HOLLAND, Mich. (WOOD) — An Ottawa County commissioner says the county board may have violated state law when it voted Tuesday to select a new person to run the department of public health.
Commissioner Doug Zylstra, a Democrat representing Holland, was the sole commissioner to vote against the motion Tuesday. It passed 7-1 with the support of a slate of newly elected conservative commissioners.
The county received an opinion from former Republican state attorney general Mike Cox in 2021 regarding its authority concerning health officers. The opinion references MCL 46.11 section N and states the board needs to show official misconduct or neglect and hold a hearing for removal of that position.
“In my mind, it’s pretty straightforward that we didn’t have the power to do what we did,” Zylstra told News 8 Friday.
Nathaniel Kelly was selected for the position, which sparked controversy because of comments he has made in opposition to social distancing, masking and other COVID-19 mitigation practices.
The Michigan Department of Health and Human Services has to approve any county health officer and review their qualifications.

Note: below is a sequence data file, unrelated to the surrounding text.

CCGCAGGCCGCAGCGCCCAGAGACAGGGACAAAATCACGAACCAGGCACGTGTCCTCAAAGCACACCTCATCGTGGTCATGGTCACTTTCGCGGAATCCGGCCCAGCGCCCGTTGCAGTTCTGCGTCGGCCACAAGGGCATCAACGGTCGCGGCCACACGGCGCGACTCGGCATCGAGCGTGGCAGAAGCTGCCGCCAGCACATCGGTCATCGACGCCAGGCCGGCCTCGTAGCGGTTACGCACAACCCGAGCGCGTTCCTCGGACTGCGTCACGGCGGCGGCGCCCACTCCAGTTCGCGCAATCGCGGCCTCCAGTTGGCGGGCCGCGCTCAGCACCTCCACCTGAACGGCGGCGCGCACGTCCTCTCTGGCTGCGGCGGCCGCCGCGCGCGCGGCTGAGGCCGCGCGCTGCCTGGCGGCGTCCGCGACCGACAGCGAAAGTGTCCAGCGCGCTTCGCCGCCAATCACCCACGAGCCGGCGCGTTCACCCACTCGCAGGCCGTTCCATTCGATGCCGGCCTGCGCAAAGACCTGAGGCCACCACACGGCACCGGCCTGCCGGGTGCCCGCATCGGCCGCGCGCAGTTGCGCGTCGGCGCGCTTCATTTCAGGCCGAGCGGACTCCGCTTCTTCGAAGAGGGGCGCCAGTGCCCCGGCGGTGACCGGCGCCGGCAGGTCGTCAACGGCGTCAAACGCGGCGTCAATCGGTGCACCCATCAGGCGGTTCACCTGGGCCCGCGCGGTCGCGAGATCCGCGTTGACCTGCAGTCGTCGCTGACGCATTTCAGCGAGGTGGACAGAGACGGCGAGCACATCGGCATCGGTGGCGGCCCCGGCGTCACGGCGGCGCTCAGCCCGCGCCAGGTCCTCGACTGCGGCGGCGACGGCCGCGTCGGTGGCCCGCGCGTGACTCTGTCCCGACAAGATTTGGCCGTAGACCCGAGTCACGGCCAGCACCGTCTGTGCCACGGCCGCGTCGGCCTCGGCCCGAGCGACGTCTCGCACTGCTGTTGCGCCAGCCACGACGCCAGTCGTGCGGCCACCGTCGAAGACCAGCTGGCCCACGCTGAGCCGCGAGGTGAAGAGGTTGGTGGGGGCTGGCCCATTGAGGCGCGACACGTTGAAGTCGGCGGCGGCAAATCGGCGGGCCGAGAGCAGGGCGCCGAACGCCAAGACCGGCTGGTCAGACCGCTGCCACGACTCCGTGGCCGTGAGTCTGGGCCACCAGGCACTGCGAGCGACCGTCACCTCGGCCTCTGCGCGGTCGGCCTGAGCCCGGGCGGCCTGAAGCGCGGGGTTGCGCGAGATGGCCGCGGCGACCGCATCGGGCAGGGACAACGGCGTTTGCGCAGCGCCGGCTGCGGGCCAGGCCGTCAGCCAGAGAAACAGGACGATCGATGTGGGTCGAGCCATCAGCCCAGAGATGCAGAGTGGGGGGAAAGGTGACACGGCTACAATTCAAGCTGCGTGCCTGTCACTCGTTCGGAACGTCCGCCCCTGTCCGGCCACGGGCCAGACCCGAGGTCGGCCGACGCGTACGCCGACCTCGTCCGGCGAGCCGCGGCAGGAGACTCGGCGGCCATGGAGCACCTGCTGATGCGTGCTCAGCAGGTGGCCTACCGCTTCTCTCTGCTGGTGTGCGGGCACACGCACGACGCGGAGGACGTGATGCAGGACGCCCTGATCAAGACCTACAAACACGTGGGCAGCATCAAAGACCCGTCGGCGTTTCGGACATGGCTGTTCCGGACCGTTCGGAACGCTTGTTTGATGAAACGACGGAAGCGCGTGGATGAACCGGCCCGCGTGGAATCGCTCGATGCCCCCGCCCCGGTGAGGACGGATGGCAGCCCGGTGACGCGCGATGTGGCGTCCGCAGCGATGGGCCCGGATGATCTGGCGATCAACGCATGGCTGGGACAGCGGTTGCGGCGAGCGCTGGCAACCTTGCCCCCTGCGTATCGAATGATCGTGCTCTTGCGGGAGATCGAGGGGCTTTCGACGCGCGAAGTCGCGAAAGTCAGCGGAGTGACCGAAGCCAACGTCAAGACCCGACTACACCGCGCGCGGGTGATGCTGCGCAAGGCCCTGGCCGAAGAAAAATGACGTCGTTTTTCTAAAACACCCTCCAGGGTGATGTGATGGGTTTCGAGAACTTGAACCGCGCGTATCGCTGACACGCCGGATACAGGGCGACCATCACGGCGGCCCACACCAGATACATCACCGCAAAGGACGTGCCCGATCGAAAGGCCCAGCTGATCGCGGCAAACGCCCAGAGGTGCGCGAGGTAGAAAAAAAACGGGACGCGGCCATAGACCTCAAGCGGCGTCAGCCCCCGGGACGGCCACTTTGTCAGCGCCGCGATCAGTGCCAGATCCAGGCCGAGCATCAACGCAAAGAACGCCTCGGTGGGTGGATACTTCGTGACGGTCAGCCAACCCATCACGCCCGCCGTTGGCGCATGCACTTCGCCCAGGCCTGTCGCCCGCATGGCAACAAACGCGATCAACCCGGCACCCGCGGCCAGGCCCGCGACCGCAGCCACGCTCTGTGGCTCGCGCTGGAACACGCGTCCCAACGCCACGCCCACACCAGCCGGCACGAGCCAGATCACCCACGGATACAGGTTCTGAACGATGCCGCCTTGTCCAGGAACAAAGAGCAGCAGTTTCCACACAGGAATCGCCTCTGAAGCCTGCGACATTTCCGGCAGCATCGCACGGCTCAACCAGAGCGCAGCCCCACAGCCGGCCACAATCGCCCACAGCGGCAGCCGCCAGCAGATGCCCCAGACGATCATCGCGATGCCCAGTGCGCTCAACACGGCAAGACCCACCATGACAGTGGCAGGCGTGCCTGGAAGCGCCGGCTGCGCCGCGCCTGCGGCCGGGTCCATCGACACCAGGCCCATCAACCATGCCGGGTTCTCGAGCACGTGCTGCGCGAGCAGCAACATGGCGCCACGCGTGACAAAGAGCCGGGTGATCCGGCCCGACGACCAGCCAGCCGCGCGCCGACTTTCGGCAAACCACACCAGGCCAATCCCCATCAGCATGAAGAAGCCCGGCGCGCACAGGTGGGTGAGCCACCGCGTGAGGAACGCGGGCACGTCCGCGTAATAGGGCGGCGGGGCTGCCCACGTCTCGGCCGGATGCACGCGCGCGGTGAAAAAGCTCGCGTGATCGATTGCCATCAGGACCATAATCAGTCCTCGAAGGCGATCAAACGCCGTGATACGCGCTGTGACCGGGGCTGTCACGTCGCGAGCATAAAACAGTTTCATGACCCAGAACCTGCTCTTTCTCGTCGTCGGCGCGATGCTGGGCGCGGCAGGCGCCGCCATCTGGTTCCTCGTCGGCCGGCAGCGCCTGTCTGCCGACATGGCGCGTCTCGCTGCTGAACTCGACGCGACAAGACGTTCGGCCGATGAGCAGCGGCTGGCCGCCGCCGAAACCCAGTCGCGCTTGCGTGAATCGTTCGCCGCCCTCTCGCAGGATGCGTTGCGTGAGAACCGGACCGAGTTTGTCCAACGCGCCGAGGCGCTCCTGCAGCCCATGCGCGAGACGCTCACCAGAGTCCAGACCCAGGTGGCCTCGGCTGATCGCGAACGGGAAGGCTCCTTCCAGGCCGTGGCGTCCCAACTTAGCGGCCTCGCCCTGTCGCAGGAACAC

“I just don’t see how we would elevate to somebody a position which is already filled and which legally could not have been vacated,” Zylstra said.
Zylstra said the decision the board made was also not transparent. The new members added several agenda items during the meeting, including firing the county administrator and replacing him with former Trump administration employee John Gibbs, closing the Diversity, Equity and Inclusion Department and changing the county vision statement.
“None of those actions were on the agenda starting at 8:30 when the meeting began. Those were all introduced as the meeting went on with a simple majority vote. Board rules were changed to allow that, so obviously on process and the way we do things, that’s not how we do things in Ottawa County,” Zylstra said.
Gerald Fisher, a professor emeritus with Western Michigan University Thomas M. Cooley Law School who specializes in municipal law, said the motion did not make explicitly clear if the current health officer would be terminated or serve in another capacity. He said a legal challenge could come down to if the board’s intent was to remove through the motion.
“If they were going to stay on in a capacity working in the same office, then I think a legitimate question would arise of whether or not this would be a removal from office as contemplated in that statutory section,” Fisher said.